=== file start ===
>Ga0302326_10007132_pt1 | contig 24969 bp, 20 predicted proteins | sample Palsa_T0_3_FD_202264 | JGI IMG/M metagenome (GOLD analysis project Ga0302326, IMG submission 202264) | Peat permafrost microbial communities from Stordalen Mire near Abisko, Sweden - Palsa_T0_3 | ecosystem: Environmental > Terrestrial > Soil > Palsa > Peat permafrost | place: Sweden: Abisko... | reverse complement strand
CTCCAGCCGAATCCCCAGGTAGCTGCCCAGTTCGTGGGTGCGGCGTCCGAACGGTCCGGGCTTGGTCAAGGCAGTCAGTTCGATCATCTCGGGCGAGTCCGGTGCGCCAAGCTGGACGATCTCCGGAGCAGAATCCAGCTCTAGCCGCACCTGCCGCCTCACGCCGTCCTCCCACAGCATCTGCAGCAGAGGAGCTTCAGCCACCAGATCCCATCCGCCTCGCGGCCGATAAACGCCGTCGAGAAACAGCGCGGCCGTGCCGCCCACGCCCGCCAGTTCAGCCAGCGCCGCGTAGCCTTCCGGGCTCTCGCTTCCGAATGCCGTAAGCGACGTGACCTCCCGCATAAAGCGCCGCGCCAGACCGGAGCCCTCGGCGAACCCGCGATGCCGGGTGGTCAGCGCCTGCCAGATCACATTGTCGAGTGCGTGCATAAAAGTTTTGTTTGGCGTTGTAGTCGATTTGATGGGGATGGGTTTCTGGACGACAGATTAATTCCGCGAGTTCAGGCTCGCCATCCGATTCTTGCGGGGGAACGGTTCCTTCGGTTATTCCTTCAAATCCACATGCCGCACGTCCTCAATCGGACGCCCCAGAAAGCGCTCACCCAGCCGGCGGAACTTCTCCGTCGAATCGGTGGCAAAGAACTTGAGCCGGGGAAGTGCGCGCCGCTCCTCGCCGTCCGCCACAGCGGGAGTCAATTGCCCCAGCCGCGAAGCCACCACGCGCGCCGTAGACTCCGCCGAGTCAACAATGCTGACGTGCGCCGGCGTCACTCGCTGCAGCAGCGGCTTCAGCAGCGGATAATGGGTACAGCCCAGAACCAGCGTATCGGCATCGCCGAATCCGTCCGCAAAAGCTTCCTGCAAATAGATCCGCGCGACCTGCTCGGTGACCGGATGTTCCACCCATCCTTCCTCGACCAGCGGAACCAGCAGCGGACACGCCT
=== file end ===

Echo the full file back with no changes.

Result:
>Ga0302326_10007132_pt1 | contig 24969 bp, 20 predicted proteins | sample Palsa_T0_3_FD_202264 | JGI IMG/M metagenome (GOLD analysis project Ga0302326, IMG submission 202264) | Peat permafrost microbial communities from Stordalen Mire near Abisko, Sweden - Palsa_T0_3 | ecosystem: Environmental > Terrestrial > Soil > Palsa > Peat permafrost | place: Sweden: Abisko... | reverse complement strand
CTCCAGCCGAATCCCCAGGTAGCTGCCCAGTTCGTGGGTGCGGCGTCCGAACGGTCCGGGCTTGGTCAAGGCAGTCAGTTCGATCATCTCGGGCGAGTCCGGTGCGCCAAGCTGGACGATCTCCGGAGCAGAATCCAGCTCTAGCCGCACCTGCCGCCTCACGCCGTCCTCCCACAGCATCTGCAGCAGAGGAGCTTCAGCCACCAGATCCCATCCGCCTCGCGGCCGATAAACGCCGTCGAGAAACAGCGCGGCCGTGCCGCCCACGCCCGCCAGTTCAGCCAGCGCCGCGTAGCCTTCCGGGCTCTCGCTTCCGAATGCCGTAAGCGACGTGACCTCCCGCATAAAGCGCCGCGCCAGACCGGAGCCCTCGGCGAACCCGCGATGCCGGGTGGTCAGCGCCTGCCAGATCACATTGTCGAGTGCGTGCATAAAAGTTTTGTTTGGCGTTGTAGTCGATTTGATGGGGATGGGTTTCTGGACGACAGATTAATTCCGCGAGTTCAGGCTCGCCATCCGATTCTTGCGGGGGAACGGTTCCTTCGGTTATTCCTTCAAATCCACATGCCGCACGTCCTCAATCGGACGCCCCAGAAAGCGCTCACCCAGCCGGCGGAACTTCTCCGTCGAATCGGTGGCAAAGAACTTGAGCCGGGGAAGTGCGCGCCGCTCCTCGCCGTCCGCCACAGCGGGAGTCAATTGCCCCAGCCGCGAAGCCACCACGCGCGCCGTAGACTCCGCCGAGTCAACAATGCTGACGTGCGCCGGCGTCACTCGCTGCAGCAGCGGCTTCAGCAGCGGATAATGGGTACAGCCCAGAACCAGCGTATCGGCATCGCCGAATCCGTCCGCAAAAGCTTCCTGCAAATAGATCCGCGCGACCTGCTCGGTGACCGGATGTTCCACCCATCCTTCCTCGACCAGCGGAACCAGCAGCGGACACGCCT